I had done my M.Sc. in Physics from the University of Pune in 1964 and around the same time, the India Meteorological Department (IMD) had established a new wing named the Institute of Tropical Meteorology (ITM) at Pune, solely devoted to research. I got selected to work there as a Senior Scientific Assistant and I joined ITM in September 1965. My position was that of a research assistant in the non-gazetted cadre, not exactly regarded as a scientist. However, the atmosphere in ITM was open, not very compartmentalized, and I did have opportunities to mingle with scientists, many of whom were stalwarts in their fields.

Mr Dev Raj Sikka was a young Senior Scientific Officer in ITM at that time. While other scientists seemed to be working with weather charts, climatological data or numerical models, what struck me was that Mr Sikka was analysing data from meteorological satellites that had been launched recently by the U.S. and he used electronic computers to process that data. Both satellites and computers had a fascination for me and I used to listen attentively whenever Mr Sikka spoke about his work.

What struck me about Mr Sikka was that he was a very knowledgeable person and he seemed to be aware of the latest developments is almost every field. This I came to know later was due to the fact that he was a voracious reader. At the end of my working day in ITM, I would be waiting for a bus to take me home. And very often I would see Mr Sikka walk by carrying the heavy load of a leather bag stuffed with journals for his late night study.

One of the highlights of the day-to-day work in ITM was the scientific seminars that we used to have very frequently. ITM did not have a seminar hall at that time, but talks used to be arranged in the first floor verandah of Ramdurg House. Curtains would be drawn for privacy and folding chairs laid out. There was only a blackboard and chalk for the speaker to use. But what mattered was that global experts from various branches of meteorology used to visit ITM and deliver talks. What I remember vividly is that however eminent the speaker may be, Mr Sikka would be the first to make a comment or raise an issue.

Looking at any matter critically was an integral part of Mr Sikka’s personality. In fact, in his later years, his knowledge of meteorology had acquired such a depth and breadth, that it had become difficult for people to win an argument with him. I had the occasion to work with him on many committees and I could sense the dislike he had developed for shallow projects and weak presentations. He would always expect especially the younger scientists to work much more than what they were doing or planning to do.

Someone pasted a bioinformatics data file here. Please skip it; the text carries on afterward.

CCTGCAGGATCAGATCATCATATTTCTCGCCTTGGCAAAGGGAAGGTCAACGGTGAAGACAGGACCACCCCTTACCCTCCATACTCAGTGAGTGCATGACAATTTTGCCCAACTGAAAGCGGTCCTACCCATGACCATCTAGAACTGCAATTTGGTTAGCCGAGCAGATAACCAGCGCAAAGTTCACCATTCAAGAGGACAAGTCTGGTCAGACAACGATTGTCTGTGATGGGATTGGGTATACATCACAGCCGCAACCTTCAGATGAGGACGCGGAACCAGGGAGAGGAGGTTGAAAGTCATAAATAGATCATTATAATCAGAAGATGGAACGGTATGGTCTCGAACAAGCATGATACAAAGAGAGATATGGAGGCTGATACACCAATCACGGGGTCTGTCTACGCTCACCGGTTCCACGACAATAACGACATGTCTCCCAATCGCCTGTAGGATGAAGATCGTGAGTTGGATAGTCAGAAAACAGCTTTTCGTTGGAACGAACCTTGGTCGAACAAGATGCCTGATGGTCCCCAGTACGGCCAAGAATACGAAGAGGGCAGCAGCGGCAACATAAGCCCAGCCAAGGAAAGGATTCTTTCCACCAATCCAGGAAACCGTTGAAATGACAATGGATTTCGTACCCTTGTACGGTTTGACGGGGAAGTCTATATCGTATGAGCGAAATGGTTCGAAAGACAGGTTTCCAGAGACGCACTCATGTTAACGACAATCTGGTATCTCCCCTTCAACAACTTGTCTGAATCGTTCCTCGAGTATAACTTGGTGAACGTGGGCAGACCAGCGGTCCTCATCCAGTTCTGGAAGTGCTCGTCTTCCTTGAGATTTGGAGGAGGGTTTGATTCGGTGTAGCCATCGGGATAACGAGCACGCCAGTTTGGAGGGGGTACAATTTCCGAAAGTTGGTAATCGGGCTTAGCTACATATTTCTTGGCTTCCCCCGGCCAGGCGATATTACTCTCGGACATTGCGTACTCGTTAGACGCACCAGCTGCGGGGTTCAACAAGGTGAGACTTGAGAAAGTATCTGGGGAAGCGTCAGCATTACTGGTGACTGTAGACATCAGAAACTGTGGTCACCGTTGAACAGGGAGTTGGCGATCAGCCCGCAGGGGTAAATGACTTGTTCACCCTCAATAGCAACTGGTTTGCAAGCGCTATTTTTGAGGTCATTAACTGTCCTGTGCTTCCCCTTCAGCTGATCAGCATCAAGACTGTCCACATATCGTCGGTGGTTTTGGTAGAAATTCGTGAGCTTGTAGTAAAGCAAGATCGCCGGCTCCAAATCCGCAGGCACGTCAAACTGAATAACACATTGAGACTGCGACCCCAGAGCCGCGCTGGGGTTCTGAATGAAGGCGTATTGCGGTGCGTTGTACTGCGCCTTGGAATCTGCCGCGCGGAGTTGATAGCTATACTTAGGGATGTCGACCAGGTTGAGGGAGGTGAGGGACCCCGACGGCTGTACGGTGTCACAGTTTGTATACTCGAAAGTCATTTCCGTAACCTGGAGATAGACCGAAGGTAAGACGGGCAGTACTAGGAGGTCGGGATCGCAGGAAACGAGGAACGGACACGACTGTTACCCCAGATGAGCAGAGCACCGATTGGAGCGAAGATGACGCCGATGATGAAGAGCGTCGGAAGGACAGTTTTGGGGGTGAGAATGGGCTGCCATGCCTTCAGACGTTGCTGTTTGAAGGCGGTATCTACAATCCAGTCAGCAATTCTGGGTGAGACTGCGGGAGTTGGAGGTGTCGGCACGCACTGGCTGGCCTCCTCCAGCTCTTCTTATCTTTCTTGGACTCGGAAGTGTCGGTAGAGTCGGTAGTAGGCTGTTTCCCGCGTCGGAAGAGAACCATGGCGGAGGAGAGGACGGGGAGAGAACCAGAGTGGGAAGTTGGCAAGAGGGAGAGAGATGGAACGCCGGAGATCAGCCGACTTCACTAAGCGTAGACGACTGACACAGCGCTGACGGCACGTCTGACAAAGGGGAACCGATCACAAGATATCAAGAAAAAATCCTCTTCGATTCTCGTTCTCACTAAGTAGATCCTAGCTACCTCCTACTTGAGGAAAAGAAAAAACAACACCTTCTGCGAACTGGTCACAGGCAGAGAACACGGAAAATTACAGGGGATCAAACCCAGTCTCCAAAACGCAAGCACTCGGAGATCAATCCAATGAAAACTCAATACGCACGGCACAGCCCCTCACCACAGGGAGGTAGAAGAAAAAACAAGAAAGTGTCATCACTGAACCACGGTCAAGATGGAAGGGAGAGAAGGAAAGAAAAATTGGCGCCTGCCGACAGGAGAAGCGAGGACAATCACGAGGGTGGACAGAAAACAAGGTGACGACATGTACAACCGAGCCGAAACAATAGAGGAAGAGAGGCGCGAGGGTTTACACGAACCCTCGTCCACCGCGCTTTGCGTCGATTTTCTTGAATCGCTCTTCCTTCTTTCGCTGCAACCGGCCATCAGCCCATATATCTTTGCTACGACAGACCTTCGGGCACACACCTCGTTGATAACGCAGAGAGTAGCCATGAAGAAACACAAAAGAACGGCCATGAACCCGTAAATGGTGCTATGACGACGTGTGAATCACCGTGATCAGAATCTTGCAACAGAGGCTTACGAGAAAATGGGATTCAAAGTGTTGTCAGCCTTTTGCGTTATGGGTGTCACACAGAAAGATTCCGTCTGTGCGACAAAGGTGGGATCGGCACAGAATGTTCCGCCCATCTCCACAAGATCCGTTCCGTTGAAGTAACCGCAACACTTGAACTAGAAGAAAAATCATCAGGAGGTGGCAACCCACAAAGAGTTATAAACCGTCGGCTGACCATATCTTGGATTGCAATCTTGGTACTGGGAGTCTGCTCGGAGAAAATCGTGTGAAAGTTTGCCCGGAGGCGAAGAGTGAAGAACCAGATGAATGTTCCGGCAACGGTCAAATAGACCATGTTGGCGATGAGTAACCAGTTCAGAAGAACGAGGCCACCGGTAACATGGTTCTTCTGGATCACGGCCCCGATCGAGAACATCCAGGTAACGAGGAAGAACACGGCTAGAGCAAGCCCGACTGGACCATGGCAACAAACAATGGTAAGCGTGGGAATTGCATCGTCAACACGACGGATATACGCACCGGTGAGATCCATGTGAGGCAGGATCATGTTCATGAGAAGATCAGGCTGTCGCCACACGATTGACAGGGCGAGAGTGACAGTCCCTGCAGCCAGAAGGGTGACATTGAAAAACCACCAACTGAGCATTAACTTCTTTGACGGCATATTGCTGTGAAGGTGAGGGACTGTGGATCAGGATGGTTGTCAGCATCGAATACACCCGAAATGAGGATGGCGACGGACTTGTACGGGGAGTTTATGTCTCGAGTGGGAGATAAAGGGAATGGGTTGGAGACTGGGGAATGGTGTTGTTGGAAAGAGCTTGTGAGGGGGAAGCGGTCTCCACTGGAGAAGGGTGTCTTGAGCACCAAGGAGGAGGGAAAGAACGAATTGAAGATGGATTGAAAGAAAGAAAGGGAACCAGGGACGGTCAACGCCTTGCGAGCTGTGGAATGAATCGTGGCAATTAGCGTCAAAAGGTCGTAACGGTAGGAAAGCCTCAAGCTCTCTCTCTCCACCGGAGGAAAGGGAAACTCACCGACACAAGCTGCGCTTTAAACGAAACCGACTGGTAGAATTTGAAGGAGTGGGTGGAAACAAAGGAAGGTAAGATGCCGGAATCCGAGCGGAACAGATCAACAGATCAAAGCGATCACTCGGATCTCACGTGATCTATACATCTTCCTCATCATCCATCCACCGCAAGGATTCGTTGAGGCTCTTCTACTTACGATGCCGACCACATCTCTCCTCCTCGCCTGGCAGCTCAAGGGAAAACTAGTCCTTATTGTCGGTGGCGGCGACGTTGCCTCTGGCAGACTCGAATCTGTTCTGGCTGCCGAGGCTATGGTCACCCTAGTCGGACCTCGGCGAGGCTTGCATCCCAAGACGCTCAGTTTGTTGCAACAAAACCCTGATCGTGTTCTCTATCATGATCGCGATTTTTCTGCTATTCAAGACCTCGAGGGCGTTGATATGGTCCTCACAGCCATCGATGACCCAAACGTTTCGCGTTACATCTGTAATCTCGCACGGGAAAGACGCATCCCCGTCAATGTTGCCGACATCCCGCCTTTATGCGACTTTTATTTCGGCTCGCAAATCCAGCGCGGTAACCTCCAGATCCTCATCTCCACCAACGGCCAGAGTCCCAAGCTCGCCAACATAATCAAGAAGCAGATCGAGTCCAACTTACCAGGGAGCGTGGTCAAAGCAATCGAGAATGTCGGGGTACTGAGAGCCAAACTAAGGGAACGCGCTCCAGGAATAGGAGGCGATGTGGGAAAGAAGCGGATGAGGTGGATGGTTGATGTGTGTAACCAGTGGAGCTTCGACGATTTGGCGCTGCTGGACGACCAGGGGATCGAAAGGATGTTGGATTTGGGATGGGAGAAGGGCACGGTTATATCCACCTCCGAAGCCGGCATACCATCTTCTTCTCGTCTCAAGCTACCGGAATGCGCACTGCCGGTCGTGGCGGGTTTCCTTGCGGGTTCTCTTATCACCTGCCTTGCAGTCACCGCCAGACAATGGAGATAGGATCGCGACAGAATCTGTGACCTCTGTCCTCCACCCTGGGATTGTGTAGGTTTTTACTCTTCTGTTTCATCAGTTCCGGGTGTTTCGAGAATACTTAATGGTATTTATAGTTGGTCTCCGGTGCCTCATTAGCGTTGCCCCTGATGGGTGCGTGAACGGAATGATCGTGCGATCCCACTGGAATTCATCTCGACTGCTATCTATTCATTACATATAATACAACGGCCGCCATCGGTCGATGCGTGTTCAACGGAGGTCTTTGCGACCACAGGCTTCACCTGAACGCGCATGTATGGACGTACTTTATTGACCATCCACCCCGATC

I worked in the Institute of Tropical Meteorology from 1965 to 1971, after which I moved over to the Agricultural Meteorology Division of IMD in Pune. In 1981, I was transferred to New Delhi where I worked until my retirement in 2003. In the intervening years, I was not able to maintain close contact with Mr Sikka, but what he was doing was clearly visible from a distance, like the new building of IITM that came up at Pashan. There were many occasions for me, however, like meetings and conferences, to meet Mr Sikka and hear his views on matters of importance. During the massive drought that India faced in 2002, I remember meeting Mr Sikka almost every week and discussing the evolving meteorological conditions. In the bleak aftermath of a forecast that had gone wrong, and amidst the criticism that I had to face from all quarters, Mr Sikka’s wise counsel used to be a source of great solace and confidence for me.

I will always remember Mr Sikka with fondness and admiration. With his passing, a whole generation of meteorologists has vanished into eternity. The world has changed, climate has changed, the work ethic has changed. That is why I miss dear Sikka Saheb.

(R. R. Kelkar)

World Meteorological Day 2017

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Lecture by Prof R R Kelkar

IMS Lecture Announcement

The Southern Oscillation was Discovered in India

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An article entitled “The Southern Oscillation was Discovered in India” by Prof R R Kelkar was published in the November 2015 issue of Ocean Digest, the journal of the Ocean Society of India.

Click here to read the pdf file

A Visit to Poladpur

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Savitri River 1

Poladpur is a town situated at the foothills of the Sahyadri mountains, in Raigad district of Maharashtra state in India. The river Savitri originating from the hill station of Mahabaleshwar, comes down to Poladpur and then flows into the Arabian Sea at Bankot.